The extended Jimmy Page guitar solo in the song's final section was played for the recording on a 1959 Fender Telecaster given to him by Jeff Beck (an instrument he used extensively with the Yardbirds) plugged into a Supro amplifier, although in an interview he gave to Guitar World magazine, Page also claimed, "It could have been a Marshall, but I can't remember". Three different improvised solos were recorded, with Page agonizing about deciding which to keep. Page later revealed, "I did have the first phrase worked out, and then there was the link phrase. I did check them out beforehand before the tape ran." The other guitar parts were played using a Harmony Sovereign H1260 acoustic guitar and a Fender Electric XII guitar (a 12-string guitar that was plugged directly to the soundboard); these can be heard on the left and right recording channels respectively. For live versions, Page switched to a Heritage Cherry Gibson EDS-1275 6/12 Doubleneck guitar. The final progression is a i-VII-VI (natural minor) progression (Am-G-F), a mainstay of rock music."
    DonnyThompson and Brien Holcombe like this.
  5. DonnyThompson

    DonnyThompson Distinguished Member

    Recreating songs/mixes can be a great exercise. It can be very educational in several areas; not the least of which is with arrangement- because until you start to actually strip a song down part by part musically, you don't really have the same appreciation for what went into recording it.

    Years ago, I decided I wanted to do Peter Gabriel's Red Rain in my solo act... of which I don't just play guitar and sing, but perform to backing tracks that I record myself. Recording that song was a wonderful exercise, because it was like an onion - it had so many sonic layers and textures, - often, a part would only happen one time, but it would be no less crucial to the overall sound. I learned quite a bit about arrangement and mixing from re-recording that song from scratch.

    Please post your version of Stairway when you can - and if you want. It's be neat to hear what you've done. :)

  6. DogsoverLava

    DogsoverLava Active Member

    Thanks again Donny - what you say is exactly what I'm doing. I'm already quite blown away at how educational the process has been. I hadn't played Stairway since I was around 14 - pretty much figured I knew the song backward and forward... well I was very wrong. I've been at it for two months now - eating and sleeping Stairway (in the car, at work, while I lay in bed...) -- I've probably got another month of tracking (I've maybe 2 weeks of scratch tracks left to put the cap on the arrangement, then maybe a couple weeks of keeper tracks tracks, followed by mixing... really using this as a learning module.... and the biggest surprise for me was after having laid down basic tracks at about 80% detail, I did a quick mix and the real Stairway peeked out at me from my tracks.... just a peek - but enough of a peek to tell me that I should reach higher with it. I was floored because at first I hadn't thought it sounding like Stairway from a production standpoint - the victory was going to be in getting it N4N - but suddenly, with a real basic mix treatment, some proper panning and application of Fx I knew that the goal of getting the recording itself to sound like Stairway was possible -- at least be something to shoot for.... that was awesome. It opened up a whole new level of learning on this one.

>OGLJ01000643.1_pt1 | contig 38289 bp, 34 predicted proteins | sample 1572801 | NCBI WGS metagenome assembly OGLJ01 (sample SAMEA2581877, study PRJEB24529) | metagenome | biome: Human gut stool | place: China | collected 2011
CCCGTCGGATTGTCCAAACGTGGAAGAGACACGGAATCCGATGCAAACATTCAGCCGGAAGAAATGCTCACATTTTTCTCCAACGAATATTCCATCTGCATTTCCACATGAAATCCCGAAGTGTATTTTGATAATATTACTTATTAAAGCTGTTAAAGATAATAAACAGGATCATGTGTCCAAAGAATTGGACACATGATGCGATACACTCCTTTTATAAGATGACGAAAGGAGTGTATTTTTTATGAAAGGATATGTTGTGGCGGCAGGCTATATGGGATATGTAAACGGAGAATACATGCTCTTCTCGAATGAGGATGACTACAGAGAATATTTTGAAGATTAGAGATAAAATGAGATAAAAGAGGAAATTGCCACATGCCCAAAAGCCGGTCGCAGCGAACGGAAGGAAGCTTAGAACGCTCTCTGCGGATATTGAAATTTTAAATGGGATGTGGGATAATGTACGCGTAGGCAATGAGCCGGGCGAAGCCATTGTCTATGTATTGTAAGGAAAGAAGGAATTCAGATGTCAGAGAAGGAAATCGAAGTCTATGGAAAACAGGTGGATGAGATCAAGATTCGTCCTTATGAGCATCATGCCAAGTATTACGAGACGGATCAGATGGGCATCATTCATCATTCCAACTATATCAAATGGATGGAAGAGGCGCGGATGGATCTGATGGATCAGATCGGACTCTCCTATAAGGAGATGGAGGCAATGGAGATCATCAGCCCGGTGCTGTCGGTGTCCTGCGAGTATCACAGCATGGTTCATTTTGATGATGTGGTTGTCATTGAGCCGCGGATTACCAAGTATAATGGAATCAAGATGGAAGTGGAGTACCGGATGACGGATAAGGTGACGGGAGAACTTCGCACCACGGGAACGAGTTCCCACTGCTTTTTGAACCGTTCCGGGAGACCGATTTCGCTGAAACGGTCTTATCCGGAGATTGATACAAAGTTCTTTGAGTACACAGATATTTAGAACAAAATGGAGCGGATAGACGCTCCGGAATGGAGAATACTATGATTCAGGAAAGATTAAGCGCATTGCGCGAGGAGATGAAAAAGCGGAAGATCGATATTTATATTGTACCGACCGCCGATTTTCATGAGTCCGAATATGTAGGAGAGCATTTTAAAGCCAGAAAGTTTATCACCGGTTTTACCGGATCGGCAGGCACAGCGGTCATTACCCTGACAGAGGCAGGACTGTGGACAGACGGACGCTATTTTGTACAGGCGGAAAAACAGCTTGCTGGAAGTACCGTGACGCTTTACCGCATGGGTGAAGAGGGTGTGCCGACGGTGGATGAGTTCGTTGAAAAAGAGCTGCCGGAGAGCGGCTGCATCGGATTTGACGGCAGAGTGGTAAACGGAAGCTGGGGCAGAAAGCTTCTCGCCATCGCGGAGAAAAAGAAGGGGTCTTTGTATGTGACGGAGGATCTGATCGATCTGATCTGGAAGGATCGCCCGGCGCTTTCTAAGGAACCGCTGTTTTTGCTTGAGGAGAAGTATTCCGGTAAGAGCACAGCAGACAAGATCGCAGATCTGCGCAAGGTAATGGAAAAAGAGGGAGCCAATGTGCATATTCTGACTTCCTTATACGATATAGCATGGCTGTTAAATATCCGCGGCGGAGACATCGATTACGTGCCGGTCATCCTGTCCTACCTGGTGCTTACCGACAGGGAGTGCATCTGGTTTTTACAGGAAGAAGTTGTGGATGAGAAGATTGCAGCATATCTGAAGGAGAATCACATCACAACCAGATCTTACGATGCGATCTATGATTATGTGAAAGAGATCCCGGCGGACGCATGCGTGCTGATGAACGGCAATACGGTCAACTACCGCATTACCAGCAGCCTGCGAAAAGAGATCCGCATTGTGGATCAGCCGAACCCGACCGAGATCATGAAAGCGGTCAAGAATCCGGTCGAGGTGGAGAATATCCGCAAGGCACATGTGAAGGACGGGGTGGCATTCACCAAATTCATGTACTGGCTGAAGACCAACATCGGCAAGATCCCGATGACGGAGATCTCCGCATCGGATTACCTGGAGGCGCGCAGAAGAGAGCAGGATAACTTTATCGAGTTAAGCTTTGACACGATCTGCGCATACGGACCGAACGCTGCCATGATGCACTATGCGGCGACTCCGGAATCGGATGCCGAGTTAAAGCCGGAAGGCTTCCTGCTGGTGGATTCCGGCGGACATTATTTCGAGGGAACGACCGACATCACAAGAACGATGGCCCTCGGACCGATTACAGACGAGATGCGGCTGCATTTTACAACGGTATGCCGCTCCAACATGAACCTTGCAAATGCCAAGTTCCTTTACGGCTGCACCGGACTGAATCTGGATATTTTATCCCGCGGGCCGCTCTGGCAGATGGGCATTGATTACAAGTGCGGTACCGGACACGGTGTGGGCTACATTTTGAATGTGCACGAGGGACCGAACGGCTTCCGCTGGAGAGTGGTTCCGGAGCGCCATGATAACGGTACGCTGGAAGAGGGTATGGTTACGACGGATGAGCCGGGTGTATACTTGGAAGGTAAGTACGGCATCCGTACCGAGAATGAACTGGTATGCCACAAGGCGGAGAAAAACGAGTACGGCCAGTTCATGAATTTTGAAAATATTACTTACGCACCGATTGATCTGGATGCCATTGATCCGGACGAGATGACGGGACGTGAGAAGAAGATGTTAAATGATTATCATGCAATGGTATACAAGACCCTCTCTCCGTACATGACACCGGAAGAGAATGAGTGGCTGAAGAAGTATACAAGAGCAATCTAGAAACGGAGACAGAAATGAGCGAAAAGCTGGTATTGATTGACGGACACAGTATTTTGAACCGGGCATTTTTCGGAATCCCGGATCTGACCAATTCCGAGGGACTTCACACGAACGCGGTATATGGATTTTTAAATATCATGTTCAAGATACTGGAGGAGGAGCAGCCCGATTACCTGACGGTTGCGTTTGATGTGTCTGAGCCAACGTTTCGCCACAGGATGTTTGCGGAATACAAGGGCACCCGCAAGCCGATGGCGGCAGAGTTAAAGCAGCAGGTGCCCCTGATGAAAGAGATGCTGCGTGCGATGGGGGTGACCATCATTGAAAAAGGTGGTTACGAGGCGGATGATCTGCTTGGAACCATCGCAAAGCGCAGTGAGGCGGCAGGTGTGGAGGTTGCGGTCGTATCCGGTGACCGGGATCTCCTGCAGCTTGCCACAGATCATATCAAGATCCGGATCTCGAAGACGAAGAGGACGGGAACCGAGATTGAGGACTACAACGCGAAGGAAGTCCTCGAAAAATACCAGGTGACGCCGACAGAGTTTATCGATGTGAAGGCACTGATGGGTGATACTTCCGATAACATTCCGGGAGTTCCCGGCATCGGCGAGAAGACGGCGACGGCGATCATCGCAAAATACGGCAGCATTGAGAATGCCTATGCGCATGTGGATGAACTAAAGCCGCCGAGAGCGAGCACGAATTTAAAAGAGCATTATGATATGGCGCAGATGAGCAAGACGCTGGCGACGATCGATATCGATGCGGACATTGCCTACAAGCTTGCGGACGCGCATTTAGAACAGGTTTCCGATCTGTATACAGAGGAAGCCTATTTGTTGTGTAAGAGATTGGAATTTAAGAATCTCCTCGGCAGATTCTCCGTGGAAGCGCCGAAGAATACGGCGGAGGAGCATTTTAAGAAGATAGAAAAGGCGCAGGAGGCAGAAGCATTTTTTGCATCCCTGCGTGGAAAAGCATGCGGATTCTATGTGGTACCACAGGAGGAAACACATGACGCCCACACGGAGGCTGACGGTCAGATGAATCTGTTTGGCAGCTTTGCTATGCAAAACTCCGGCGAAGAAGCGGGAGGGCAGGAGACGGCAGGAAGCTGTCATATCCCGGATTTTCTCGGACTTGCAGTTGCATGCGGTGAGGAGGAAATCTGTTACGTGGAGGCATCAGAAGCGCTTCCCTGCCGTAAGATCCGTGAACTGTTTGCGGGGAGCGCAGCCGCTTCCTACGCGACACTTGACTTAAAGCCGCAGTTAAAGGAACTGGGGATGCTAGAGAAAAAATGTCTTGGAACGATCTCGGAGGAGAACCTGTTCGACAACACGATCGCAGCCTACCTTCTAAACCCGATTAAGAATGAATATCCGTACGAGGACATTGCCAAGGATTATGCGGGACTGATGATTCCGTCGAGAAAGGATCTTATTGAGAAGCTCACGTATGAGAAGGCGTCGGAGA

7. DonnyThompson

    DonnyThompson Distinguished Member

    I've heard Stairway played incorrectly far more times than I've heard it actually played right. ;)

    Many, many guitar players - some of whom I've even considered to be very good, and who I have a great deal of respect for - have fudged their way through that song... more than just a few times over the years. ;)

    It's one of "those" songs that should be played right - or not played at all.

    IMO of course.
  8. DogsoverLava

    DogsoverLava Active Member

    The whole project came about over Christmas when my wife tuned to me and said - "You should do Stairway..." I just laughed at her and dismissed it... but she continued asking. I tried to explain the relationship we all have with the song - how it was probably the first song most guitar players tried to play, how it was the song every crappy player at every party I ever attended in jr high and high school tried to play or get me to play on some no-name guitar strung with fencing wire; how just about every guitarist played it wrong, that it alone accounted for 70% of all "hack" incidents in guitar history -- how it would be cruel to unleash another hacked version on the world - how most of us cringe when we even think about playing Stairway -- I laid it all out for her and she just kept saying "you should do this".... So like most bad decisions, i relented and said I'd start playing around with it ---- but only if I could do it note for note in an authentic album correct arrangement. I spent a month on drum programming, programming every measure by mouse click in my DAW (superior drummer) and pouring over drum scores and drum tutorials.... mapping out the tempos and the gradual tempo increases through the body of the song -- the signature fills --- and to my surprise it actually came together - I was shocked. Everything followed from there.

    The variations (subtle) of the guitar parts are amazing - from the acoustic, to the electric & 12 string parts --- I've probably listened through the song approaching close to 1000 times since... in the car, on headphones at home, in the office ---- just focusing on each instrument in the field and following it through. I've actually written out the recorder parts (in 4 part) and am finishing drilling into the Wurlitzer parts ---- with every drill down you find something new -- some subtlety --- and the arrangement - how it all came together.... just some awesome stuff. I'll definitely share my results. My scratch version right now sounds better than I ever though my final version would be but I'm still working out the arrangement and drilling deeper into some of the parts. I'll also be asking for help when I mix too as the mixing is as important to the authenticity of the song as any instrument...